The NEA Big Read Nacogdoches will kick off the first weekend in October with a theatrical and musical celebration in the 18-acre Festival Park in downtown Nacogdoches. The large entertainment pavilion will serve as a stage for Shakespeare performances, musical groups, as other performers such as jugglers, stilt walkers, and fire dancers circulate among attendees. A wagon festooned with the slogan, “survival is insufficient”, will serve as the backdrop for a variety of activities and photo opportunities for all ages, along with booths detailing the coming events. Attendees will be able to sign up for events, see samples of crafts and workshop contents, and talk to program presenters. Other major events include: Lost Arts & Forgotten Skills Fair at the Durst-Taylor Historic House and Museum in which partners will demonstrate and teach primitive technologies, grass house building, native foods and medicines, and more. A Dystopian Dinner in partnership with local farmers and chefs will be held at Eugenia Sterne Park and will feature an al fresco meal of foraged fare and open-fire cooking appropriate to the offerings available to characters in the novel.

Professors from the English and other departments will lead a keynote panel discussion early in the month to introduce and contextualize the novel and the works discussed therein. Students will lead discussions at the SFASU Steen Library and at the Nacogdoches High School Library to give readers a chance to direct their own study of the novel, in addition to other discussions to be held throughout the month. The public library’s Book to Action Book Club will read Station 11 as part of their quarterly program and will develop a community impact project based on it. We will also curate a Museum of Civilization with a call for community contributions. The display will travel to various locations during the month. The Stone Fort Museum will present an exhibit and opening event called Everyday Carry, which will depict analyses of what people have carried on their persons throughout history. A feature of the exhibit will spotlight Station 11 characters, what they carried with them in the novel, and how that develops the characters and reveals the priorities of the times in which they lived. Thematically-related film screenings at the library will provide launching points for additional discussion of Station 11 motifs. The library will also host iterations of two popular programs, an Escape Room with a pandemic theme and a Shakespearean-themed Murder Mystery Dinner. Library staff will present a graphic novel book talk at the high school library and for any interested classes. A Nerf Battlepocalypse will be staged at Pecan Acres Park with times for families, teens, and adults.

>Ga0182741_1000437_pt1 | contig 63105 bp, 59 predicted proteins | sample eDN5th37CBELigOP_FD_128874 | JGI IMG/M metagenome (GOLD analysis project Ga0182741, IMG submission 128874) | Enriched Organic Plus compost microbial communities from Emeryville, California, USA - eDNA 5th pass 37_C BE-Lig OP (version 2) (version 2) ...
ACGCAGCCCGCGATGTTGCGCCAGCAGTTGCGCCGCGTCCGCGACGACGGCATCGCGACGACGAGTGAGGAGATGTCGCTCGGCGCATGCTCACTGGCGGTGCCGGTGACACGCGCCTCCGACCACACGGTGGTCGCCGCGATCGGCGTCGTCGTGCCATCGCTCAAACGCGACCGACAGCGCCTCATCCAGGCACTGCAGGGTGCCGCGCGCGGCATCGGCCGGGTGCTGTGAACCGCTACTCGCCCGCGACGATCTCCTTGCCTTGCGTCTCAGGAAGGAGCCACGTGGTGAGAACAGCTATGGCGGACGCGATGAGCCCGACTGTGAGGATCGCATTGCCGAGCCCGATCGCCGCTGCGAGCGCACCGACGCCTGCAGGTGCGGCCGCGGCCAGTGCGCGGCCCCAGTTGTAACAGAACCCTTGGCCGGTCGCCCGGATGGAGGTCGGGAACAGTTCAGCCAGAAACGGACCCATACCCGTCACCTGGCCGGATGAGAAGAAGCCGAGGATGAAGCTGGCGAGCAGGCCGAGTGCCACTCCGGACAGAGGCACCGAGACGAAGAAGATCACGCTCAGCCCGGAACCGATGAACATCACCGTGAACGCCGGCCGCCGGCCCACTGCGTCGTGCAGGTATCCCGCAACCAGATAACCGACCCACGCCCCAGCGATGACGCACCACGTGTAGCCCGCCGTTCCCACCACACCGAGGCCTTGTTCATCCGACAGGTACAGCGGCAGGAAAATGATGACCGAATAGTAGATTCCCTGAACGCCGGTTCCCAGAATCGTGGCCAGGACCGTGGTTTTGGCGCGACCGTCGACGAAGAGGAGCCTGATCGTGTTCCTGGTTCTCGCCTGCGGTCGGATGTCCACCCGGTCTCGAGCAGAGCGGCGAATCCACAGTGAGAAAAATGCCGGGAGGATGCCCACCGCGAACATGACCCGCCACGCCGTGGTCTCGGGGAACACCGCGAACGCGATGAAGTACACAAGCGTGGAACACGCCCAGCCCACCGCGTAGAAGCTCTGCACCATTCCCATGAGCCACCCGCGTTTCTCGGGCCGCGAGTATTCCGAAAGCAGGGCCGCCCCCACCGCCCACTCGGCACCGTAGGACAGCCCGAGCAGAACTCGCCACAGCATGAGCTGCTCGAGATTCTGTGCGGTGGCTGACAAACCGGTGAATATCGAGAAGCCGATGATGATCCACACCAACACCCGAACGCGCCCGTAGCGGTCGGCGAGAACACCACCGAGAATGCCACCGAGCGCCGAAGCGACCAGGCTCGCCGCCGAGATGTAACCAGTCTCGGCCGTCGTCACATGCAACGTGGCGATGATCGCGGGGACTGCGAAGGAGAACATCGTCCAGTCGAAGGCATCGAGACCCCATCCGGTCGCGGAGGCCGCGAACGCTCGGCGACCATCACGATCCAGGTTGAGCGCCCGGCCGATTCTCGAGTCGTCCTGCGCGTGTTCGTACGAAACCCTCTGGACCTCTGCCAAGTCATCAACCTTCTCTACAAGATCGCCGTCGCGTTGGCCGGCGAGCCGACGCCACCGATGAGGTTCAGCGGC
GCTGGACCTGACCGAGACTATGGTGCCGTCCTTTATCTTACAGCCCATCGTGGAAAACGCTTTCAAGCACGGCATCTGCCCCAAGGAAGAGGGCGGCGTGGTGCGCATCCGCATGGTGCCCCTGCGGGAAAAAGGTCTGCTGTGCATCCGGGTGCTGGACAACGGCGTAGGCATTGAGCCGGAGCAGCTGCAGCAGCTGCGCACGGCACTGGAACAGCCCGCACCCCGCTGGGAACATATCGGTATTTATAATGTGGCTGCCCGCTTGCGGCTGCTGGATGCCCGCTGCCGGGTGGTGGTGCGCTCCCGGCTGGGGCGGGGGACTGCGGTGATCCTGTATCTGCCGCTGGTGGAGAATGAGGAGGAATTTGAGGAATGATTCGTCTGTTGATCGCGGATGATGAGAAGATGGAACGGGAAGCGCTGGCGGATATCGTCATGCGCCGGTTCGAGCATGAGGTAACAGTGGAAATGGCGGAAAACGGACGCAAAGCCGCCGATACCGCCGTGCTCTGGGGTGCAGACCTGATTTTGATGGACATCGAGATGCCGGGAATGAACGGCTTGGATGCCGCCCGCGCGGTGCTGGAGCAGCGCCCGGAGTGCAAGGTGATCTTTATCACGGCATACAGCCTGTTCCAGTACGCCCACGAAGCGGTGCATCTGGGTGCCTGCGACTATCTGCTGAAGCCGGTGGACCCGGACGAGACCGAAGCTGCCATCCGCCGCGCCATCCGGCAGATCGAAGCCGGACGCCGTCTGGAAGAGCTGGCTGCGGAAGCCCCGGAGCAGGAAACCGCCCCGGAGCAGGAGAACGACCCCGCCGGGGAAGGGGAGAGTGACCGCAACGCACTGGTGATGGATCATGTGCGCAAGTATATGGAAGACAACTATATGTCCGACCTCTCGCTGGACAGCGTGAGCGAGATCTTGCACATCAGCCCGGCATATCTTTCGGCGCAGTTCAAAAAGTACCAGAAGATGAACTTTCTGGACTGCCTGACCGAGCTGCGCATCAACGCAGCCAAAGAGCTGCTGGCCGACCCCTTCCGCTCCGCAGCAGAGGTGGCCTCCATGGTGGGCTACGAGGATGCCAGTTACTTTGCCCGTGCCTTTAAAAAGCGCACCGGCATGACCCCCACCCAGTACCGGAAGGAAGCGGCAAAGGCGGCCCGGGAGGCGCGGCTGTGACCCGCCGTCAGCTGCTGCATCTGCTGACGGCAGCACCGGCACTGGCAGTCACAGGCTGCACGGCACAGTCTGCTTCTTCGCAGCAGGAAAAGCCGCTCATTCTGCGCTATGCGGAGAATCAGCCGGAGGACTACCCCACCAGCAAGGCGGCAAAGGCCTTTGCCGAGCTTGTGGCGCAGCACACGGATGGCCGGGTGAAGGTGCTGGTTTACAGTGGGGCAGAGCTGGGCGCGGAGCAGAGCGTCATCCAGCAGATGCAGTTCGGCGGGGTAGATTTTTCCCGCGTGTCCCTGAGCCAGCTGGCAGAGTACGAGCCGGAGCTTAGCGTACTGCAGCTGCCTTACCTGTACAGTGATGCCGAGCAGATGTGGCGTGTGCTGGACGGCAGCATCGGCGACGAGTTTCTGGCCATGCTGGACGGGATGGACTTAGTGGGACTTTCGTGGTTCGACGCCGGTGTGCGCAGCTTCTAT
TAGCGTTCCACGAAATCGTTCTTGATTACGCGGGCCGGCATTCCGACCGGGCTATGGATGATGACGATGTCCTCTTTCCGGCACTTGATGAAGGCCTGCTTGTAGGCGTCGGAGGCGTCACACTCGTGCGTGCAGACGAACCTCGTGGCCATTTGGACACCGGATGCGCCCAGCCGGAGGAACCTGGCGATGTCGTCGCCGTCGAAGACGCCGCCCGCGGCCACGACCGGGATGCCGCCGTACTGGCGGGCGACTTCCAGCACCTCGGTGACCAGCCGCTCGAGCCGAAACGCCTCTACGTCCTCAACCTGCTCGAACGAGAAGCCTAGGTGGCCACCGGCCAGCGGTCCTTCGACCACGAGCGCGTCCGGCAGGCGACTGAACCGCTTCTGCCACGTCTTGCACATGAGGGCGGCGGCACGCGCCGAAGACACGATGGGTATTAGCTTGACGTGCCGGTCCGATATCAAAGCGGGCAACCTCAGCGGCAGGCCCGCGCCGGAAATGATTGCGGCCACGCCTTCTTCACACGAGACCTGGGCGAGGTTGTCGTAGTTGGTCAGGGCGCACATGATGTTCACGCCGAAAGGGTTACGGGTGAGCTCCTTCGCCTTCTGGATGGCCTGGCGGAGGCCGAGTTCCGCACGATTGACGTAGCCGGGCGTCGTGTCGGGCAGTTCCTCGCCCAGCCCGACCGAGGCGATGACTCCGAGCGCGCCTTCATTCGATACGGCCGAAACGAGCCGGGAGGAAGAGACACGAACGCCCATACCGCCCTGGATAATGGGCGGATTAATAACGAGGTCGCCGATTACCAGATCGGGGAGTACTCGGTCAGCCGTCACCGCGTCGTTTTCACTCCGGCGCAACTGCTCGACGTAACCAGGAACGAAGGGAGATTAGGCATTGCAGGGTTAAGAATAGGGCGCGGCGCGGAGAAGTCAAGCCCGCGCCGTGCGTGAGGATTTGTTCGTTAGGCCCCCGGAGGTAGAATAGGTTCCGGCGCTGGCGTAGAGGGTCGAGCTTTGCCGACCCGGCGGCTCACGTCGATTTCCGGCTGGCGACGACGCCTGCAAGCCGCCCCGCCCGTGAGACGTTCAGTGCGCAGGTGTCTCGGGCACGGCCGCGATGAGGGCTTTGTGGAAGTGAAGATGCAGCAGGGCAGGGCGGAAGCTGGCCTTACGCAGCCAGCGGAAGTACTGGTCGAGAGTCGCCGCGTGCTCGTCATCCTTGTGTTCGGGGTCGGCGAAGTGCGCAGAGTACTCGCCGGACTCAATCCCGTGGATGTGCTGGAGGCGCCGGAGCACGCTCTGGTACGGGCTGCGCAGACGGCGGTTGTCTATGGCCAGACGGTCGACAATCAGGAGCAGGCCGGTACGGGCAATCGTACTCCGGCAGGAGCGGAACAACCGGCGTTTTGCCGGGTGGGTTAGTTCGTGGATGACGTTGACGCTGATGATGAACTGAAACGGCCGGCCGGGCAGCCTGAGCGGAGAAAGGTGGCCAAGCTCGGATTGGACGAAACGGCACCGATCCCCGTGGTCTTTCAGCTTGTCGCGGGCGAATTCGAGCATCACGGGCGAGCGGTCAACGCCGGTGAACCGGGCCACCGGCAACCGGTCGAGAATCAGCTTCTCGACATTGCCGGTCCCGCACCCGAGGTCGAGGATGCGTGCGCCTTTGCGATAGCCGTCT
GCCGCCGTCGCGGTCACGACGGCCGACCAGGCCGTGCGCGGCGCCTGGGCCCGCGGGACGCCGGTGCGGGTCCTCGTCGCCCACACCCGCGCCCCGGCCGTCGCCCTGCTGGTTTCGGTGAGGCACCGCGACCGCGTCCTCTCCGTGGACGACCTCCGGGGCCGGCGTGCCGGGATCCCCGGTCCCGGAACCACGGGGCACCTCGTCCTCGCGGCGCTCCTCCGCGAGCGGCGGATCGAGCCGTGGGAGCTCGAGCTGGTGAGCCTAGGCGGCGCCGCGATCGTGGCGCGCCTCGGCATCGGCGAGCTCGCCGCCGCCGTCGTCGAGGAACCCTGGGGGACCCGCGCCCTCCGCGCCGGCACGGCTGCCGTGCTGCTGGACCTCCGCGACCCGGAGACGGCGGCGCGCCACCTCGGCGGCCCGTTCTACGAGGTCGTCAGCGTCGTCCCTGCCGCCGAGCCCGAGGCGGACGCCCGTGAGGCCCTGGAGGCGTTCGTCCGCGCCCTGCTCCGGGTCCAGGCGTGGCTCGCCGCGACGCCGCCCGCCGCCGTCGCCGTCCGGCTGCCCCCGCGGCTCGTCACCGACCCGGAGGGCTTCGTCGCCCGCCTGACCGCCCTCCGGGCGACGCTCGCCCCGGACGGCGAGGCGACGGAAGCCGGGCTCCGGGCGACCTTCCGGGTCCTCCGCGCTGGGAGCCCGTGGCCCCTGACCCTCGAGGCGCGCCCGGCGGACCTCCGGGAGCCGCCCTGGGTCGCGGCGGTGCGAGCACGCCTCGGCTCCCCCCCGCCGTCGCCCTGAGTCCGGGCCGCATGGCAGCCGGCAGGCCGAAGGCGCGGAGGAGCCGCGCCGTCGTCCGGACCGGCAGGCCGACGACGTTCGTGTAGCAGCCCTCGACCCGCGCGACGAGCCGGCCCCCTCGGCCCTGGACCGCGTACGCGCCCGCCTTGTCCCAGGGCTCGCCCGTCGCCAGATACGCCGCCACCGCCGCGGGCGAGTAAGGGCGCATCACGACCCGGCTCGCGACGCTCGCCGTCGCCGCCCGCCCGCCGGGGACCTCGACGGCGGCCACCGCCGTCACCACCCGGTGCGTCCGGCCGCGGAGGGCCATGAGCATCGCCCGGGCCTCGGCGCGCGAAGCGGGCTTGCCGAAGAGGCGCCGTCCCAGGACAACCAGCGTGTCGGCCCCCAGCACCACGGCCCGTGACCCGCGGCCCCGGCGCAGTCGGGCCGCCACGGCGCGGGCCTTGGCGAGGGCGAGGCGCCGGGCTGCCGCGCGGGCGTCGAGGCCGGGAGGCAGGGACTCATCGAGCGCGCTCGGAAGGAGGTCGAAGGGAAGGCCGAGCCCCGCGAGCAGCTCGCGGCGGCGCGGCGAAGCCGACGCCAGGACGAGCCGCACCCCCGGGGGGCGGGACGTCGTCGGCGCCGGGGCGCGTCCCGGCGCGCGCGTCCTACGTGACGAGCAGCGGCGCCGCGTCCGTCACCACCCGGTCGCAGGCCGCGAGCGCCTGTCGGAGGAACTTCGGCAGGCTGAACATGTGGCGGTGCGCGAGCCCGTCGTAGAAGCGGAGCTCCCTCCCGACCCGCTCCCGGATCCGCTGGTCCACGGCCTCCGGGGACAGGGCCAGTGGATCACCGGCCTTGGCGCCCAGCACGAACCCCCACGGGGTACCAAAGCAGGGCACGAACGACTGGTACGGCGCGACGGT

Workshops will include Seed Saving and Saving the World at Durst-Taylor House and Museum, Environmental Impacts with Keep Nacogdoches Beautiful and the Native Plant Center, Wilderness Survival, Disaster Preparedness, Theatrical Costume Making, Comic Drawing, Found Art Sculpture Making, Preserving Personal Documents, Paracord Bracelets, and our Makerspace will feature a series on building a DIY Bicycle-powered Charging Station. We will share the Makerspace plans with other organizations to encourage community-wide participation in building renewable energy sources.

Local businesses will participate as well. The Bosslight Bookstore will host a book discussion, Gamer’s Hollow Game Store will host a Pandemic Game Night, and other venues will offer books discussions, dinner opera, and theatrical readings. We will also participate in the Farmers Market Fall Fling Festival, providing a booth and entertainment at the biannual event.

7. How are books selected for the NEA Big Read library?

Suggestions for new titles are collected from a variety of sources, including the public, NEA Big Read grantees, and past Big Read panelists. The National Endowment for the Arts narrows the list of suggestions based on criteria including diversity of genre, diversity and stature of authors, a focus on living authors and contemporary work, the universal appeal of themes, capacity to incite lively and deep discussion, and a focus on expanding the range of voices and stories currently represented in the NEA Big Read library. A committee of outside readers representing a range of voices (including librarians, students, teachers, writers, booksellers, and publishers) review the books and make the final recommendations. You can suggest a new NEA Big Read title at arts.gov/neabigread.